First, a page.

Mommy Wars Day 18,250+

Diego Rivera, Motherhood – 1928

If you read much these days you know we are deep in year FOREVER (plus or minus a few decades) of the Mommy Wars. As the war continues on, new innocents join the battle fields (the whole pregnancy glow is a great recruitment technique, IMO) and bold new voices emerge to draw and defend the latest line between good and bad, savvy and simple, evolved and remedial. And, if you spend much time with me, you  likely know that I have a theory. It goes something like this:

The Mommy Wars begin as early as that first glance at a positive pregnancy test. That first glimpse into the reality of one’s own maternity causes an immediate whiplash that forces the mom-to-be to quickly examine her workplace. And when one’s mind wanders to the big, bad question of “what now” — the answer and the trap lies firmly in the lap of the workplace.

The once passionate, loyal and coveted employee is suddenly forced make rapid-fire decisions about who she will be, and as such- which side of the Mommy Wars she will play for.  All this because here in the proserpus United States of America we neiter have an active legistlative mandate nor private sector support for keeping our best and brightest women in the workplace.

And so women chose. But only because here in the United States we have chosen to ignore the truth about women and work. Women have babies. Women need to noursih and care for these babies. Here in the United States, our national culture in which we urge (read as pressure) one thing and legistale another, there is no winning.We have chosen to be the only industrialized nation not to mandate paid leave for mothers of newborns.

Here is an infographic from Huffington Post sure to turn your stomach.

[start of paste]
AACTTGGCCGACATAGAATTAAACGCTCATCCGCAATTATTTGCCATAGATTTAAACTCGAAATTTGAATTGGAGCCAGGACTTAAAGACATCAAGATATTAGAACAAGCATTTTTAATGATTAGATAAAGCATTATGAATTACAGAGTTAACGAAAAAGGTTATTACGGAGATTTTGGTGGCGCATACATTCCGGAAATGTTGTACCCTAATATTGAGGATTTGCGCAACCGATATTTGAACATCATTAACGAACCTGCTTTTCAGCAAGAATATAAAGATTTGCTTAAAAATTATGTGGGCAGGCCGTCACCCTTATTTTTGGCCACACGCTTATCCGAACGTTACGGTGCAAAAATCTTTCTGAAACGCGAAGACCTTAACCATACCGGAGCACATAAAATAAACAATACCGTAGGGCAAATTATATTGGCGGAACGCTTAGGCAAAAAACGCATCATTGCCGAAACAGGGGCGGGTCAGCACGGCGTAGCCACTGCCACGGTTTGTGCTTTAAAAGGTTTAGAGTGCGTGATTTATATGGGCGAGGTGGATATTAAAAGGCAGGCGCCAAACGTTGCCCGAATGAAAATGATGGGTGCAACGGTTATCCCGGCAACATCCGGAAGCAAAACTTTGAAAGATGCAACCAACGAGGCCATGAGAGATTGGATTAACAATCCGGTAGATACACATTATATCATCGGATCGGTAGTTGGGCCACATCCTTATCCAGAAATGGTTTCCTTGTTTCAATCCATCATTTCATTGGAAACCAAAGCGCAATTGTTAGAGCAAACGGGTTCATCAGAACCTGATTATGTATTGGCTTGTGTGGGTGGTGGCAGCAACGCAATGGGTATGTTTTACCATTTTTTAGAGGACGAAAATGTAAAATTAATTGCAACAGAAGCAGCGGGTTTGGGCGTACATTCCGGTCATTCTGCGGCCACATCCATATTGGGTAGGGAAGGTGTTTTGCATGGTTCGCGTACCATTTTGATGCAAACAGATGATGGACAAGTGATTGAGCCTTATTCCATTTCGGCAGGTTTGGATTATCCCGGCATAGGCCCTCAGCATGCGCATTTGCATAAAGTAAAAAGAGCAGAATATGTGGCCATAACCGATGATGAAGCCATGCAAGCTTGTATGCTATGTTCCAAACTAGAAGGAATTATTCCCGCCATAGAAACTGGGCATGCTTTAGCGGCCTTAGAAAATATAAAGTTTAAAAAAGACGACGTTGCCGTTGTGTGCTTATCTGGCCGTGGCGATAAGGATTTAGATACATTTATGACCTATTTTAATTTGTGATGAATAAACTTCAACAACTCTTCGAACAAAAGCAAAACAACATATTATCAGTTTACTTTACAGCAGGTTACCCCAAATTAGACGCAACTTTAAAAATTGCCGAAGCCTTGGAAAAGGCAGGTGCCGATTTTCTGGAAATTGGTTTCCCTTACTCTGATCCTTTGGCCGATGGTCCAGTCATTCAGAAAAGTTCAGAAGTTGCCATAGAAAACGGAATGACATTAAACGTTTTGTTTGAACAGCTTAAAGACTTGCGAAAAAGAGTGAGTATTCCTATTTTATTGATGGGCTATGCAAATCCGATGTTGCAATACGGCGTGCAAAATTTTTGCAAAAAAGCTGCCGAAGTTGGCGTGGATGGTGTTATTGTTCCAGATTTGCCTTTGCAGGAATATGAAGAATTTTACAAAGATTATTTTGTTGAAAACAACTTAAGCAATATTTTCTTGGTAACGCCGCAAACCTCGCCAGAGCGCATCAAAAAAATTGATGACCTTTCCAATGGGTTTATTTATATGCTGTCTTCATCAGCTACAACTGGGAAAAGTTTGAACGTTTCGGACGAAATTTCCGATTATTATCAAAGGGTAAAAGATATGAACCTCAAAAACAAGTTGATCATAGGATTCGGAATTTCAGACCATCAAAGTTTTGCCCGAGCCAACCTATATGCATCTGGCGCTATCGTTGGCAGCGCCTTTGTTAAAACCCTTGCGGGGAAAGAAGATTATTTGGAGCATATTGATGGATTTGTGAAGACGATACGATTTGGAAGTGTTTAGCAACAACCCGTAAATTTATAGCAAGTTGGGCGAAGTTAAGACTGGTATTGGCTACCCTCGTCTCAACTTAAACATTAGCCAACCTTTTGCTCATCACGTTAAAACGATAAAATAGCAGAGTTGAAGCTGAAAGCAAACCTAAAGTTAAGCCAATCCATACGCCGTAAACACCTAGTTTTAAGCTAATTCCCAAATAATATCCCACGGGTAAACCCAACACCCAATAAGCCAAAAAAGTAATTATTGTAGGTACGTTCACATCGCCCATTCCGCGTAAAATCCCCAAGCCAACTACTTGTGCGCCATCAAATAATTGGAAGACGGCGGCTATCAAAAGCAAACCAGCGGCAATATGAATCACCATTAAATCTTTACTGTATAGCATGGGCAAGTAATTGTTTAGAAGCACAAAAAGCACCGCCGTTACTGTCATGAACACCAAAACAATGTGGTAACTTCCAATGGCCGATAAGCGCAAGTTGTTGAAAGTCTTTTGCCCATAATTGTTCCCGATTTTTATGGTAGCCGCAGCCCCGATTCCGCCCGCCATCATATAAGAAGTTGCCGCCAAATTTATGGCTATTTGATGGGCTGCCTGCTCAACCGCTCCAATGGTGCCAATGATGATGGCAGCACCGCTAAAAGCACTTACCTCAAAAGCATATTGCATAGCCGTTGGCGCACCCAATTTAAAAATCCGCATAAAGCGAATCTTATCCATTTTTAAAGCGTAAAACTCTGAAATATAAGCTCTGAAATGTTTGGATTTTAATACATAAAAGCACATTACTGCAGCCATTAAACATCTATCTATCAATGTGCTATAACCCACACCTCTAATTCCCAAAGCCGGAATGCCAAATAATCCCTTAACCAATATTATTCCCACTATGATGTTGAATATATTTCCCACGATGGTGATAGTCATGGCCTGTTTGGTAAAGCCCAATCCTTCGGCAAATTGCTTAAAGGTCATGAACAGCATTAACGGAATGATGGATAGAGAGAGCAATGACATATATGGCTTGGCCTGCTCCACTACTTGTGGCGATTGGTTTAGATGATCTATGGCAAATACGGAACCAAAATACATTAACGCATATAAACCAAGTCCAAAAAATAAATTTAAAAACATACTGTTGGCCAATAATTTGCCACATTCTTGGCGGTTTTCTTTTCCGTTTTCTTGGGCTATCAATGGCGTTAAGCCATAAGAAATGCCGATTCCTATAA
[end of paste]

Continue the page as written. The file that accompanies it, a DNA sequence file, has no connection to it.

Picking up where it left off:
So when Jessica Grose writes and publishes in New York Magazine she is ulitmatey attacked  (we are at war people!) for her views of how women are turning to other cultures for cues as to how to take-on the daily challenges of motherhood, even childbirth and pregnancy,  I have to blow my ref’s whistle (wars have referees and whistles, no?). Not because the techniques are shocking and extreme. That is another issue for another day. I demand we stop and pay attention. These cultures are ones in which women are mothers, that is what they do. These are not cultures where the juggle, balance and ultimate failure to do two incredibly difficult things well at once is the accepted standard. These mothers are proudly working in the home, supported by their villages and revered in their community as mothers. And if they are working outside of the home, it is with the proper support of their community and an understanding of the value of both roles. These are places where there is space made for being a mother. These are cultures where this is the job at hand – and it is honored as such. There is so much positive to take away,  appreciate and consider. But let’s be honest with each other — we are not set up to succeed here at home. And until we are — trying on another culture’s techniques while living in DC or Brooklyn  is much like playing dress-up in a closet full of beautiful Saris. It sure looks good…